May be used for certificates and diplomas or anytime an "old-fashioned" look is desired.


Bible paper is a thin, lightweight, opaque printing paper. Generally made from 25% cotton and linen rags or flax in combination with chemical wood pulp, bible paper typically has a long life.

Typical uses for Bible paper, in addition to Bibles: dictionaries, encyclopedias, insurance rate books or other deluxe guides, and multi-fold package inserts.



Book paper is a general term to describe a type of paper suitable for printing, (except newsprint and bristol), especially offset printing.

Book paper can have many different finishes and may be coated or uncoated.

More opaque than Bond paper and good for 2-sided printing, book paper is also characterized by excellent folding qualities and durability.

Book paper has a basic size of 25" x 38" and the basis weights range from 22 to 150 lbs.


Inexpensive paper made primarily of mechanically ground wood pulp rather than chemical pulp is known as newsprint. Has a shorter lifespan than other papers but is cheap to produce in bulk and is the least expensive paper that can withstand normal printing processes.

Typically used for newspapers and may also still be used for comic books, some newsletters and trade magazines and buy/sell/trade classified ad weeklies.

Inkjet Paper

Cheap papers are suitable for normal printing for pictures to share with friends and family, and also have their use for proofing pictures you intend to print for sale or display on more expensive materials.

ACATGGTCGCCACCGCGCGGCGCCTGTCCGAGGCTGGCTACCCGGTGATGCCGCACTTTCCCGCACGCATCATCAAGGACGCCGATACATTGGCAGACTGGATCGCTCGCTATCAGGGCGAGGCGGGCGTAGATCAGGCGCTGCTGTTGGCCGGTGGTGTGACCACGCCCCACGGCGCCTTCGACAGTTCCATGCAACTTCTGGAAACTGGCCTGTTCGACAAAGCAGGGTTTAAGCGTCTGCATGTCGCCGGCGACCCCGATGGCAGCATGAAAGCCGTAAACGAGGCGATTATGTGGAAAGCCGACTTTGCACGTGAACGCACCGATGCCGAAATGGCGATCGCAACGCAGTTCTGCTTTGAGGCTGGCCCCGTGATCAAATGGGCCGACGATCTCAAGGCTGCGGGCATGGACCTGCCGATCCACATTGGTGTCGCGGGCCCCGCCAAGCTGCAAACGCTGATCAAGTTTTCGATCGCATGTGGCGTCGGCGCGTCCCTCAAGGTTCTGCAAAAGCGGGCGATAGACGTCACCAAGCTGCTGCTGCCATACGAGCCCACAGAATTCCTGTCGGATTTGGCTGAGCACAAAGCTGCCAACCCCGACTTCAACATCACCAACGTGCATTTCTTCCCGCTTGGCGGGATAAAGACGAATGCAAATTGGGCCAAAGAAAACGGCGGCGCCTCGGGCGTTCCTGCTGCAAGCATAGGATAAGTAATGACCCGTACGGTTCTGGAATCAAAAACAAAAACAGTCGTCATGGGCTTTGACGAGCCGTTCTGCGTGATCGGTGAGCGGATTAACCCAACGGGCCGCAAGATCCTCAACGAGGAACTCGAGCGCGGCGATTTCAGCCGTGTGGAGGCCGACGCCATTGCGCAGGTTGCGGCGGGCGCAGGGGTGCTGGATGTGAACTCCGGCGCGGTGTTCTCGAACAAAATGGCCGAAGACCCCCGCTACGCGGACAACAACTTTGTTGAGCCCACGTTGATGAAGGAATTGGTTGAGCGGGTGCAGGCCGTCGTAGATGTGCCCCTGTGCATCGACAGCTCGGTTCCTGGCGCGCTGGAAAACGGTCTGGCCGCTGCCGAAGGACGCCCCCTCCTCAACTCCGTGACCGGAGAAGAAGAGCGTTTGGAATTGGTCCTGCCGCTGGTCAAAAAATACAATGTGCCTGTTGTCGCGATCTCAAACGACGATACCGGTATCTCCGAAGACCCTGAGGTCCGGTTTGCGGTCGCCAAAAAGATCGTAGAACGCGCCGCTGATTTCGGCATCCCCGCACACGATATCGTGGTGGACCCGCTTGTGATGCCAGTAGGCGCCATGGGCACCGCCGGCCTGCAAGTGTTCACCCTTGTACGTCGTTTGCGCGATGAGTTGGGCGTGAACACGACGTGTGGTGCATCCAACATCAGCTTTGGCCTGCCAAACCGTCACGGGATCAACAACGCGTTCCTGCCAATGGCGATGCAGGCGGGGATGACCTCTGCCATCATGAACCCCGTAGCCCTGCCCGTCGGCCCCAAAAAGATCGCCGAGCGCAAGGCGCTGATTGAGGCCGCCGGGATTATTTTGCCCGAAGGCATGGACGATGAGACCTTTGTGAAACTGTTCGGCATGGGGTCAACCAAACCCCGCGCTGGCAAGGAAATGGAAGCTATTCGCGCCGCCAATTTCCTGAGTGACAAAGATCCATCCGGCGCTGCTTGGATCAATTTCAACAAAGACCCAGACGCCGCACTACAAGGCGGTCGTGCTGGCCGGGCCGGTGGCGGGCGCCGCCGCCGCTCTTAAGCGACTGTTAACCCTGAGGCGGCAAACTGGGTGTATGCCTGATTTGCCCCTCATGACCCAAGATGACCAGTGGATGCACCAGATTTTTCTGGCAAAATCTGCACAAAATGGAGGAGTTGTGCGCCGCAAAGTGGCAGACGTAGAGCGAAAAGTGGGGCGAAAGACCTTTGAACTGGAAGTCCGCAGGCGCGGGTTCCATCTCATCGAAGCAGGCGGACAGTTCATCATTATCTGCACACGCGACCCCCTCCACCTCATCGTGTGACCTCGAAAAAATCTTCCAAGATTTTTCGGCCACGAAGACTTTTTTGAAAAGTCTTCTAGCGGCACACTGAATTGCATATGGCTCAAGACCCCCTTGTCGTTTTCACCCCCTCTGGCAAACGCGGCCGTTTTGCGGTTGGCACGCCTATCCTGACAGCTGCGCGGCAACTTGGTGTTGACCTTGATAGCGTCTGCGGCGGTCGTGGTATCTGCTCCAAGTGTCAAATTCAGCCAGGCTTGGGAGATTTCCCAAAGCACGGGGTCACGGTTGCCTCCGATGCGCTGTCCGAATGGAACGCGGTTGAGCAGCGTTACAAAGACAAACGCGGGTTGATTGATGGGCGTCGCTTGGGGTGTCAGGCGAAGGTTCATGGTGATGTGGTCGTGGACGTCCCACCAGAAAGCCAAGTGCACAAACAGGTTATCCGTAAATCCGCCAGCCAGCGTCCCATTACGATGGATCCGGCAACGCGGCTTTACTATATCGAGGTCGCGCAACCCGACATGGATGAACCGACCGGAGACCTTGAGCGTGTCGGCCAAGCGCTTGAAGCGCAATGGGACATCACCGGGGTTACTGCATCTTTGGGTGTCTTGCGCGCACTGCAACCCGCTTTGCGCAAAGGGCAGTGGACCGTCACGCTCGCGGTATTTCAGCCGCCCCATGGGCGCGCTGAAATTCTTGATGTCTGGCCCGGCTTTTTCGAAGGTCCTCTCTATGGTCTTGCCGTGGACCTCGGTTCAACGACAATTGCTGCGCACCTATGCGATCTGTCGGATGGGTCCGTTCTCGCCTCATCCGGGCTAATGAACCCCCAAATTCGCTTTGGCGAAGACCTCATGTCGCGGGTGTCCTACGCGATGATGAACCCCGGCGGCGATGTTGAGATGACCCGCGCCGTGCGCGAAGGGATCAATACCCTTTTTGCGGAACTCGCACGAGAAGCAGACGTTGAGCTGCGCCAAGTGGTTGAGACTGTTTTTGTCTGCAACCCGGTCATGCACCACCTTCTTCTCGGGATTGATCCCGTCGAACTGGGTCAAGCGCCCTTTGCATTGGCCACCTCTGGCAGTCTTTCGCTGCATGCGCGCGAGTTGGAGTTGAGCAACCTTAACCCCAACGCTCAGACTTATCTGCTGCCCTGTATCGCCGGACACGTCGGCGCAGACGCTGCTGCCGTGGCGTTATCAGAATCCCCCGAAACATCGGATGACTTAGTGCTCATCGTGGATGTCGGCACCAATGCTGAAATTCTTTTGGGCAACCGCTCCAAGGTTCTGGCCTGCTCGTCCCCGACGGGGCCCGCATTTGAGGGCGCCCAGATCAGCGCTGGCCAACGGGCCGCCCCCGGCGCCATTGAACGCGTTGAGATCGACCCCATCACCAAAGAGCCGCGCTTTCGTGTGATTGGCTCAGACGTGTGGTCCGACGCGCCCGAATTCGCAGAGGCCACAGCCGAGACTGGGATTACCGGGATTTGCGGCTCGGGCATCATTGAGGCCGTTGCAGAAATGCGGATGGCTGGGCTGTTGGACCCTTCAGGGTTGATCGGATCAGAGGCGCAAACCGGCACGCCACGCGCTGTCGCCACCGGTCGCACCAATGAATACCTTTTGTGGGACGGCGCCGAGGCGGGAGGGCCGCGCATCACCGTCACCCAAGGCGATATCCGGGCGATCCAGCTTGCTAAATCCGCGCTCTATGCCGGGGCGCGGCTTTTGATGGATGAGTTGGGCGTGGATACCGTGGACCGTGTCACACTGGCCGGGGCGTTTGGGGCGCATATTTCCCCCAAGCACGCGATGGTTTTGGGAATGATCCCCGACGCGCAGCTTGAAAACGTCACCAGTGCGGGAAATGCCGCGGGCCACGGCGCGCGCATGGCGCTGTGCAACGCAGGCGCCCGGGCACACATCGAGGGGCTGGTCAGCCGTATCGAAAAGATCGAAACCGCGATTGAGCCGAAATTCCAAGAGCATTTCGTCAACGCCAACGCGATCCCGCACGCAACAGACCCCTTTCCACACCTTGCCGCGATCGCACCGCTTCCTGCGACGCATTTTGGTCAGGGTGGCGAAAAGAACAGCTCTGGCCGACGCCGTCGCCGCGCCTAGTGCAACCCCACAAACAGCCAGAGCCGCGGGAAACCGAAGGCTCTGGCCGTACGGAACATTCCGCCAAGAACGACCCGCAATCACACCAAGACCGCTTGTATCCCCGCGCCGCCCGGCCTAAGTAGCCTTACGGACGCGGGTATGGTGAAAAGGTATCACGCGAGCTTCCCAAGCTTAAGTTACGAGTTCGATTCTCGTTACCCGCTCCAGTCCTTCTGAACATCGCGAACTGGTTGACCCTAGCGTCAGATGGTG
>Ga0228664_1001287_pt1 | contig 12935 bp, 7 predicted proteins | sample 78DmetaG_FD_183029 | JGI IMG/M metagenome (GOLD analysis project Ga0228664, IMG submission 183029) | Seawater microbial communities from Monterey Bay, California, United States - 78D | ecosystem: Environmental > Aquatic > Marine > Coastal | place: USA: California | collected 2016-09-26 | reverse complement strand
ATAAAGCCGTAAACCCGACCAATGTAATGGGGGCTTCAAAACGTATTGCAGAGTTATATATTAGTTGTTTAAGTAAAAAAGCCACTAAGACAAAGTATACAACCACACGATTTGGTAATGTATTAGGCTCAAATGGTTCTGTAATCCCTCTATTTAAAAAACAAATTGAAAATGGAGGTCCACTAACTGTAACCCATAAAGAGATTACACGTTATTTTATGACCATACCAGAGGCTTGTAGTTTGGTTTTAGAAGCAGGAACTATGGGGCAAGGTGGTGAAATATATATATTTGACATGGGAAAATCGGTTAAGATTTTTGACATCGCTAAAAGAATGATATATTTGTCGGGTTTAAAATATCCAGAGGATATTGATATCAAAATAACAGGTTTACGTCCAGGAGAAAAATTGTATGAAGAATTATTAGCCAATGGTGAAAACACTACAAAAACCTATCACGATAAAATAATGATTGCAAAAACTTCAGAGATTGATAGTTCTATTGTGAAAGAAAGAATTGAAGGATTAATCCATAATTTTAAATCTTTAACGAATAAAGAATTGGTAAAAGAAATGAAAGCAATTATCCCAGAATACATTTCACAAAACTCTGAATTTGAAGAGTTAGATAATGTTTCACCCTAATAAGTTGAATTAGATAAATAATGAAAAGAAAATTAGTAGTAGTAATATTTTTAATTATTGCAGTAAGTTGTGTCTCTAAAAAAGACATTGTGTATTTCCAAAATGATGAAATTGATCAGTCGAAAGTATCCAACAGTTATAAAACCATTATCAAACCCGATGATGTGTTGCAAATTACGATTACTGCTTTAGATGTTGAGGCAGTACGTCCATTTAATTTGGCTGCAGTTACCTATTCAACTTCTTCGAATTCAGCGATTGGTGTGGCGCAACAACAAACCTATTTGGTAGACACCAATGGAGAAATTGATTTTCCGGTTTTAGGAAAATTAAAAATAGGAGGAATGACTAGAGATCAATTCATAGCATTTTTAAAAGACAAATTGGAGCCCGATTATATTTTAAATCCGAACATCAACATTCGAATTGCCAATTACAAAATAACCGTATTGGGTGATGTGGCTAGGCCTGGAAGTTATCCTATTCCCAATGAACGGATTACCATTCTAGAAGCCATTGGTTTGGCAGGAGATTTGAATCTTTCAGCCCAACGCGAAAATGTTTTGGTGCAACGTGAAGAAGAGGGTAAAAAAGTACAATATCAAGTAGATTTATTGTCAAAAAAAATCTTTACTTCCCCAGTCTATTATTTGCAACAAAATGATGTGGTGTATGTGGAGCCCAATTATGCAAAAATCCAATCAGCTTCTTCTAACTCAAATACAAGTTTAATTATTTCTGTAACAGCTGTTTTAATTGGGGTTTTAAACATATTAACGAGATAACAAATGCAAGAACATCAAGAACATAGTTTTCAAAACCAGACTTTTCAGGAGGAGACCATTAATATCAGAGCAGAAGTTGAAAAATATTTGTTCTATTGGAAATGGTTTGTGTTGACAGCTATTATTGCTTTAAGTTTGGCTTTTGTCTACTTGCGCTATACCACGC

How see-through is the paper? The higher the opacity, the less that printed text and images will bleed through to the other side. This is especially important for double-sided printing. Inkjet photo papers have a relatively high opacity (94-97 usually) compared to ordinary inkjet or laser papers so bleed-through is less of a problem with these papers.



The brightness of a paper is normally determined by how rough the surface of the paper is. A course or rough paper will scatter light in several directions, whereas a smooth paper will reflect more of the light back in the same direction. This makes the paper appear brighter, which in turn makes any image on the paper appear brighter. You can see this yourself by comparing a photo in a newspaper with a photo in a magazine. The smooth paper of the magazine page reflects light back to your eye much better than the rough texture of the newspaper. Any paper that is listed as being bright is generally a smoother-than-normal paper.



Block of fir, ream of paper 2 x 8.5 x 11 inches


Paper weight may be expressed in pounds (lb.) or as grams per square meter (g/m2). Different types of paper have their own weight scale. The bond papers which include most inkjet photo papers are found in the 24 to 71 lb. (90 to 270 g/m2) range.

500 sheets of bond paper with a size of 17" by 22" have a weight of 20 pounds.

The manufacturer would cut a sheet that big into four letter-size sheets, so a 500-sheet ream of 20-pound bond paper weighs 5 pounds.